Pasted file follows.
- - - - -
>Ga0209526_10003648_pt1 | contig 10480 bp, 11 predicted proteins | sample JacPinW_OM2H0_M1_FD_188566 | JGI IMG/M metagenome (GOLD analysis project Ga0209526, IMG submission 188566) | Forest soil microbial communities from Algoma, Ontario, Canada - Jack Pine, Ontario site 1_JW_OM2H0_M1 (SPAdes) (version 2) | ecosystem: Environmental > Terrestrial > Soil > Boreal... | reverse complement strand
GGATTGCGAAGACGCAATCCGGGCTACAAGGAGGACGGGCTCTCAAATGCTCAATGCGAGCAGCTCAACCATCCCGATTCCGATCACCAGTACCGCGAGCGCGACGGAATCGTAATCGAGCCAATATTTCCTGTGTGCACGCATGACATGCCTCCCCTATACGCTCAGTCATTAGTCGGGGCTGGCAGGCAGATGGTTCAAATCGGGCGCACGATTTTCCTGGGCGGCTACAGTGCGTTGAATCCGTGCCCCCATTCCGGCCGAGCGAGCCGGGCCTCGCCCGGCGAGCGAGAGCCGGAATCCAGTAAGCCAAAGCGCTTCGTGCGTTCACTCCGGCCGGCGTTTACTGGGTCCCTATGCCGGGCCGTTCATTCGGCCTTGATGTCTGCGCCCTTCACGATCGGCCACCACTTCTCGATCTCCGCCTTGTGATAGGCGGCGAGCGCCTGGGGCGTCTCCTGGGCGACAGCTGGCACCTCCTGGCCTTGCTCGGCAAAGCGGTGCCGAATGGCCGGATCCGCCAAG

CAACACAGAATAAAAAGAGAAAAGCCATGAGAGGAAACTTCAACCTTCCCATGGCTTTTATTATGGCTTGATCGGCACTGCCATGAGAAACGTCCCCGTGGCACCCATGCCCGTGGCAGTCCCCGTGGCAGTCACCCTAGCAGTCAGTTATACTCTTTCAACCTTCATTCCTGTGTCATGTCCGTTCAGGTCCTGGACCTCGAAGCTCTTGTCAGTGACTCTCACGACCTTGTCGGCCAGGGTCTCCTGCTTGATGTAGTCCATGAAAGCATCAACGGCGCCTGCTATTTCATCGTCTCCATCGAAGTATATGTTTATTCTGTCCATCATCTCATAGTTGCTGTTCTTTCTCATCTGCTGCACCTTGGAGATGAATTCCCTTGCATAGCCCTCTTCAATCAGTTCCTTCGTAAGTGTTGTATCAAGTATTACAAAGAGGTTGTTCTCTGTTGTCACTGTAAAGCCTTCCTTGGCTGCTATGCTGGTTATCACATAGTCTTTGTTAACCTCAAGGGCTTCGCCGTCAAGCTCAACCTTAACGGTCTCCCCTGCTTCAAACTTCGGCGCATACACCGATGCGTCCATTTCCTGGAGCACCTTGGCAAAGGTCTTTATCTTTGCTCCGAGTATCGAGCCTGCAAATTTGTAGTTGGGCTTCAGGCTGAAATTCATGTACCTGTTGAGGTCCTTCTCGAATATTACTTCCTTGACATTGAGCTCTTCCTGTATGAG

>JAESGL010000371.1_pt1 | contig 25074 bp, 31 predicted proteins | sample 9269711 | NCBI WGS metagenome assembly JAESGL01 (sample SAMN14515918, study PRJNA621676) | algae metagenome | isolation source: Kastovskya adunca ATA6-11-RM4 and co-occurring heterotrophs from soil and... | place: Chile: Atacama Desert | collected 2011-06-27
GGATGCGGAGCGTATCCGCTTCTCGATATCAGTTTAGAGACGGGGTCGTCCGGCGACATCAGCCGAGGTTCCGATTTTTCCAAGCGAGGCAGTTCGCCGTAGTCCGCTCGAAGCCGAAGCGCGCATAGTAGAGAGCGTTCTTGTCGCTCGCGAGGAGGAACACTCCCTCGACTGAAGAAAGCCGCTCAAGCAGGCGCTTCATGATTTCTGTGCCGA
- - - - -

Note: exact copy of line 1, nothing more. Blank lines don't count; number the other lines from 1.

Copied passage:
>Ga0209526_10003648_pt1 | contig 10480 bp, 11 predicted proteins | sample JacPinW_OM2H0_M1_FD_188566 | JGI IMG/M metagenome (GOLD analysis project Ga0209526, IMG submission 188566) | Forest soil microbial communities from Algoma, Ontario, Canada - Jack Pine, Ontario site 1_JW_OM2H0_M1 (SPAdes) (version 2) | ecosystem: Environmental > Terrestrial > Soil > Boreal... | reverse complement strand